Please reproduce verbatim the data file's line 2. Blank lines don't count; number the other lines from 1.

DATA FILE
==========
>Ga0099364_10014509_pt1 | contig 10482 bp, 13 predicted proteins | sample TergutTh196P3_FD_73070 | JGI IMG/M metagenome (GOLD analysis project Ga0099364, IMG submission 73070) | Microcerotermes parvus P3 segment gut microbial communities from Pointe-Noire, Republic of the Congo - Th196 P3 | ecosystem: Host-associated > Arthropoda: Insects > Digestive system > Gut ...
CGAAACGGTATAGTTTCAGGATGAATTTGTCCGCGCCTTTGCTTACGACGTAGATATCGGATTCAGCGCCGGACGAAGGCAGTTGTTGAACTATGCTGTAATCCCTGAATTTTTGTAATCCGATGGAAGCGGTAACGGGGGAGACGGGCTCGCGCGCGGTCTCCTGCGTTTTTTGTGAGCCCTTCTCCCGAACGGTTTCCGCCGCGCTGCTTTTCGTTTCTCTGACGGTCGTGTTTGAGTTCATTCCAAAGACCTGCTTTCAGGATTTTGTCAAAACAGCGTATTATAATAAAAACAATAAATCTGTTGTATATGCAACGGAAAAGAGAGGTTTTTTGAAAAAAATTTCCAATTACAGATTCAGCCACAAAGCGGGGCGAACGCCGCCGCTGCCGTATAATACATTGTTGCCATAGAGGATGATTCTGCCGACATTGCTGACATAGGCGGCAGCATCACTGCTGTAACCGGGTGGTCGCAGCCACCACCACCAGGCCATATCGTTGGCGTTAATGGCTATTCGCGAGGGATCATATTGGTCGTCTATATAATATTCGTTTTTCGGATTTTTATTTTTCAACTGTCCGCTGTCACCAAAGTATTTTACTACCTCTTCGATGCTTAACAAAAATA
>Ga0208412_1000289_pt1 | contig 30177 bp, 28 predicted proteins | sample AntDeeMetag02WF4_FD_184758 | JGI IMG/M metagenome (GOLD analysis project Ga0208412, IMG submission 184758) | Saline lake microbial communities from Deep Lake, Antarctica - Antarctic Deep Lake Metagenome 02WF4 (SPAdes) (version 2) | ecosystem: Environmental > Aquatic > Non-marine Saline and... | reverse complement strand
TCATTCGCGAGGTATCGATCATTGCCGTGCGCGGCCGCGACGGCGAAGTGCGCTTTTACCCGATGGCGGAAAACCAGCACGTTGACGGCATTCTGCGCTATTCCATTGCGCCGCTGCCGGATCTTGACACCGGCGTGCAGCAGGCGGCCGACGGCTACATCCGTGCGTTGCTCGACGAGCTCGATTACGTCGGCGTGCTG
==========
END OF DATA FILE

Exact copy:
CGAAACGGTATAGTTTCAGGATGAATTTGTCCGCGCCTTTGCTTACGACGTAGATATCGGATTCAGCGCCGGACGAAGGCAGTTGTTGAACTATGCTGTAATCCCTGAATTTTTGTAATCCGATGGAAGCGGTAACGGGGGAGACGGGCTCGCGCGCGGTCTCCTGCGTTTTTTGTGAGCCCTTCTCCCGAACGGTTTCCGCCGCGCTGCTTTTCGTTTCTCTGACGGTCGTGTTTGAGTTCATTCCAAAGACCTGCTTTCAGGATTTTGTCAAAACAGCGTATTATAATAAAAACAATAAATCTGTTGTATATGCAACGGAAAAGAGAGGTTTTTTGAAAAAAATTTCCAATTACAGATTCAGCCACAAAGCGGGGCGAACGCCGCCGCTGCCGTATAATACATTGTTGCCATAGAGGATGATTCTGCCGACATTGCTGACATAGGCGGCAGCATCACTGCTGTAACCGGGTGGTCGCAGCCACCACCACCAGGCCATATCGTTGGCGTTAATGGCTATTCGCGAGGGATCATATTGGTCGTCTATATAATATTCGTTTTTCGGATTTTTATTTTTCAACTGTCCGCTGTCACCAAAGTATTTTACTACCTCTTCGATGCTTAACAAAAATA